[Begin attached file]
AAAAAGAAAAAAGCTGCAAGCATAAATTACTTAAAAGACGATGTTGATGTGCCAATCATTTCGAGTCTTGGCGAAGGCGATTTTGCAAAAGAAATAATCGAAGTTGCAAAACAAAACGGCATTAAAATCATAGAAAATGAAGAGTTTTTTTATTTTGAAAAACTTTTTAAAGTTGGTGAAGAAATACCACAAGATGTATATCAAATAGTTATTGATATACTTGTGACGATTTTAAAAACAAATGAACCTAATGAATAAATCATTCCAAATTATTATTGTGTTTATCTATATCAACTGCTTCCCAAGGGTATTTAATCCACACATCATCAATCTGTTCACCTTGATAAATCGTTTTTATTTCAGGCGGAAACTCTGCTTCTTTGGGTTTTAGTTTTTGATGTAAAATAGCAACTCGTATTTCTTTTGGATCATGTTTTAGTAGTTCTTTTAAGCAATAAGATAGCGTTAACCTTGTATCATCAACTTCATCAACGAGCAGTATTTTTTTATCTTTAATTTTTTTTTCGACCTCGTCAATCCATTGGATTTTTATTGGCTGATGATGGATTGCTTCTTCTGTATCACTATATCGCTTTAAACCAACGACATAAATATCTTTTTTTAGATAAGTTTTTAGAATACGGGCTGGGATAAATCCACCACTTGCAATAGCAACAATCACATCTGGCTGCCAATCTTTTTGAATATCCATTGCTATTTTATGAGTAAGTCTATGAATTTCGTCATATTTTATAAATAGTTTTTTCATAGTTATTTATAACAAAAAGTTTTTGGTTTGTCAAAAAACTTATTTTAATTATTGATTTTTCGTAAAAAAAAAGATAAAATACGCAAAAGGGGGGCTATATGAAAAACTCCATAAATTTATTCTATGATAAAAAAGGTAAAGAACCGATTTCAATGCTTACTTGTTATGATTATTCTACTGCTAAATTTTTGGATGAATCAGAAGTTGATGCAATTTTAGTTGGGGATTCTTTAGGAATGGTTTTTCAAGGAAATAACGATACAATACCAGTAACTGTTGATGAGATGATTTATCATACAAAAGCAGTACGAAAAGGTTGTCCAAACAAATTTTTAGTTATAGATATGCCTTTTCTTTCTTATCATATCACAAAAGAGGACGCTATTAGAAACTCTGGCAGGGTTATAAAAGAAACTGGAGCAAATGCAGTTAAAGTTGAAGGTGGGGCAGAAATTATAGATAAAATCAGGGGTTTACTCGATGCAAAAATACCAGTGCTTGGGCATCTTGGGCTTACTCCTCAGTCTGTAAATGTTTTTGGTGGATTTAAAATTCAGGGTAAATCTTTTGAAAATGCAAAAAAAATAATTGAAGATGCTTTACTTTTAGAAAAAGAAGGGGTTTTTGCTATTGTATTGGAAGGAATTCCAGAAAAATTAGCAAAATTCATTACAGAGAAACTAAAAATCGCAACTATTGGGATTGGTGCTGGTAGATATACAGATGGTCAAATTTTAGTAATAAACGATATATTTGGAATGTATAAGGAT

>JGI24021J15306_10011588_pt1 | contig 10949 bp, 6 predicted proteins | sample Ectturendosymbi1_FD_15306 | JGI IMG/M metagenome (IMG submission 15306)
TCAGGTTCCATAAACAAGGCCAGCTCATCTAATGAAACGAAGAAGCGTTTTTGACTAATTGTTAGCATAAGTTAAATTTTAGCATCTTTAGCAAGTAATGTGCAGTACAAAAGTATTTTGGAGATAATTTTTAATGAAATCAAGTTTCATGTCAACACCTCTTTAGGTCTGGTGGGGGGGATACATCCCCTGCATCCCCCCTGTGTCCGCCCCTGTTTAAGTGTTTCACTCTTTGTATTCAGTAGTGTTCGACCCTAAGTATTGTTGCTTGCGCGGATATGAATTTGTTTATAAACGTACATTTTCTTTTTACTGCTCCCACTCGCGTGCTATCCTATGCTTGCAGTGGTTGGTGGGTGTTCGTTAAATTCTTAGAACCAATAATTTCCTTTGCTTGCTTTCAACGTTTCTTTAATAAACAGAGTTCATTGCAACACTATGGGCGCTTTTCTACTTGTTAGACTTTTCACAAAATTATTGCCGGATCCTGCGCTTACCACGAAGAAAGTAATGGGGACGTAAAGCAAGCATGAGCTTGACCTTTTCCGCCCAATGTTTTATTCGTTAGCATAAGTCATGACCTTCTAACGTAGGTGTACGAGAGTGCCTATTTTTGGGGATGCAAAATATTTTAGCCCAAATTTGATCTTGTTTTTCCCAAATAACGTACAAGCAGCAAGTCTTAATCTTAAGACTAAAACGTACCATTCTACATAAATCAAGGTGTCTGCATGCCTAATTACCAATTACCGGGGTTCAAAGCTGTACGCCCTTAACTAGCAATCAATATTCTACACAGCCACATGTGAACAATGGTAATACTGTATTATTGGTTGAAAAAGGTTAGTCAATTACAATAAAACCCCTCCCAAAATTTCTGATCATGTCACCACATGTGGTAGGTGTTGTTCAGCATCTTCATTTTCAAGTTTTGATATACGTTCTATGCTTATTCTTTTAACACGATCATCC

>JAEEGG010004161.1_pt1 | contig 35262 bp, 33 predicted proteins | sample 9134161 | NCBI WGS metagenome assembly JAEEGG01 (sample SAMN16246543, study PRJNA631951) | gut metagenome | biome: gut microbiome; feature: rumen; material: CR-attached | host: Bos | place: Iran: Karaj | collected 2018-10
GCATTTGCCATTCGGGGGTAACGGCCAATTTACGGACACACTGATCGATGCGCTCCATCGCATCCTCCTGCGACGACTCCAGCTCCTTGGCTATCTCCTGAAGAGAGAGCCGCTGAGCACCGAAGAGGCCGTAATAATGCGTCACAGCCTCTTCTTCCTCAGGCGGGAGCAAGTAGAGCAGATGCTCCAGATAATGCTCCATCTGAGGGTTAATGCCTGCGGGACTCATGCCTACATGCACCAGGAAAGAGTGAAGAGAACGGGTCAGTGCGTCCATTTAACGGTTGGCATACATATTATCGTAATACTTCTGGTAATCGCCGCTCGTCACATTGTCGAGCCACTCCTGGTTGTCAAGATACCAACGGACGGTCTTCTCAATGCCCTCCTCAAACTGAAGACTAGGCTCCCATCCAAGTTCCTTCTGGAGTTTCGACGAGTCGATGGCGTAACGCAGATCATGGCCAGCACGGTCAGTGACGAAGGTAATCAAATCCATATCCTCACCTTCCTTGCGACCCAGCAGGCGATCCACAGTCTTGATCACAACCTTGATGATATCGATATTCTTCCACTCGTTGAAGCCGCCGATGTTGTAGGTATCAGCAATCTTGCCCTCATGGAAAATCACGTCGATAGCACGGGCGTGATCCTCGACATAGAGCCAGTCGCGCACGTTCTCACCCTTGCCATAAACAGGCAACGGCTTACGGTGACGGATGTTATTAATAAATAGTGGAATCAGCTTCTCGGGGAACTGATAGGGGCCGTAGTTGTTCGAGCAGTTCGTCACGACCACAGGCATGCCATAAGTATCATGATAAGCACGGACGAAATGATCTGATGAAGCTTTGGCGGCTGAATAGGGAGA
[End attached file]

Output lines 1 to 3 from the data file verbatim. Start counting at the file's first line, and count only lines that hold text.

AAAAAGAAAAAAGCTGCAAGCATAAATTACTTAAAAGACGATGTTGATGTGCCAATCATTTCGAGTCTTGGCGAAGGCGATTTTGCAAAAGAAATAATCGAAGTTGCAAAACAAAACGGCATTAAAATCATAGAAAATGAAGAGTTTTTTTATTTTGAAAAACTTTTTAAAGTTGGTGAAGAAATACCACAAGATGTATATCAAATAGTTATTGATATACTTGTGACGATTTTAAAAACAAATGAACCTAATGAATAAATCATTCCAAATTATTATTGTGTTTATCTATATCAACTGCTTCCCAAGGGTATTTAATCCACACATCATCAATCTGTTCACCTTGATAAATCGTTTTTATTTCAGGCGGAAACTCTGCTTCTTTGGGTTTTAGTTTTTGATGTAAAATAGCAACTCGTATTTCTTTTGGATCATGTTTTAGTAGTTCTTTTAAGCAATAAGATAGCGTTAACCTTGTATCATCAACTTCATCAACGAGCAGTATTTTTTTATCTTTAATTTTTTTTTCGACCTCGTCAATCCATTGGATTTTTATTGGCTGATGATGGATTGCTTCTTCTGTATCACTATATCGCTTTAAACCAACGACATAAATATCTTTTTTTAGATAAGTTTTTAGAATACGGGCTGGGATAAATCCACCACTTGCAATAGCAACAATCACATCTGGCTGCCAATCTTTTTGAATATCCATTGCTATTTTATGAGTAAGTCTATGAATTTCGTCATATTTTATAAATAGTTTTTTCATAGTTATTTATAACAAAAAGTTTTTGGTTTGTCAAAAAACTTATTTTAATTATTGATTTTTCGTAAAAAAAAAGATAAAATACGCAAAAGGGGGGCTATATGAAAAACTCCATAAATTTATTCTATGATAAAAAAGGTAAAGAACCGATTTCAATGCTTACTTGTTATGATTATTCTACTGCTAAATTTTTGGATGAATCAGAAGTTGATGCAATTTTAGTTGGGGATTCTTTAGGAATGGTTTTTCAAGGAAATAACGATACAATACCAGTAACTGTTGATGAGATGATTTATCATACAAAAGCAGTACGAAAAGGTTGTCCAAACAAATTTTTAGTTATAGATATGCCTTTTCTTTCTTATCATATCACAAAAGAGGACGCTATTAGAAACTCTGGCAGGGTTATAAAAGAAACTGGAGCAAATGCAGTTAAAGTTGAAGGTGGGGCAGAAATTATAGATAAAATCAGGGGTTTACTCGATGCAAAAATACCAGTGCTTGGGCATCTTGGGCTTACTCCTCAGTCTGTAAATGTTTTTGGTGGATTTAAAATTCAGGGTAAATCTTTTGAAAATGCAAAAAAAATAATTGAAGATGCTTTACTTTTAGAAAAAGAAGGGGTTTTTGCTATTGTATTGGAAGGAATTCCAGAAAAATTAGCAAAATTCATTACAGAGAAACTAAAAATCGCAACTATTGGGATTGGTGCTGGTAGATATACAGATGGTCAAATTTTAGTAATAAACGATATATTTGGAATGTATAAGGAT

>JGI24021J15306_10011588_pt1 | contig 10949 bp, 6 predicted proteins | sample Ectturendosymbi1_FD_15306 | JGI IMG/M metagenome (IMG submission 15306)
TCAGGTTCCATAAACAAGGCCAGCTCATCTAATGAAACGAAGAAGCGTTTTTGACTAATTGTTAGCATAAGTTAAATTTTAGCATCTTTAGCAAGTAATGTGCAGTACAAAAGTATTTTGGAGATAATTTTTAATGAAATCAAGTTTCATGTCAACACCTCTTTAGGTCTGGTGGGGGGGATACATCCCCTGCATCCCCCCTGTGTCCGCCCCTGTTTAAGTGTTTCACTCTTTGTATTCAGTAGTGTTCGACCCTAAGTATTGTTGCTTGCGCGGATATGAATTTGTTTATAAACGTACATTTTCTTTTTACTGCTCCCACTCGCGTGCTATCCTATGCTTGCAGTGGTTGGTGGGTGTTCGTTAAATTCTTAGAACCAATAATTTCCTTTGCTTGCTTTCAACGTTTCTTTAATAAACAGAGTTCATTGCAACACTATGGGCGCTTTTCTACTTGTTAGACTTTTCACAAAATTATTGCCGGATCCTGCGCTTACCACGAAGAAAGTAATGGGGACGTAAAGCAAGCATGAGCTTGACCTTTTCCGCCCAATGTTTTATTCGTTAGCATAAGTCATGACCTTCTAACGTAGGTGTACGAGAGTGCCTATTTTTGGGGATGCAAAATATTTTAGCCCAAATTTGATCTTGTTTTTCCCAAATAACGTACAAGCAGCAAGTCTTAATCTTAAGACTAAAACGTACCATTCTACATAAATCAAGGTGTCTGCATGCCTAATTACCAATTACCGGGGTTCAAAGCTGTACGCCCTTAACTAGCAATCAATATTCTACACAGCCACATGTGAACAATGGTAATACTGTATTATTGGTTGAAAAAGGTTAGTCAATTACAATAAAACCCCTCCCAAAATTTCTGATCATGTCACCACATGTGGTAGGTGTTGTTCAGCATCTTCATTTTCAAGTTTTGATATACGTTCTATGCTTATTCTTTTAACACGATCATCC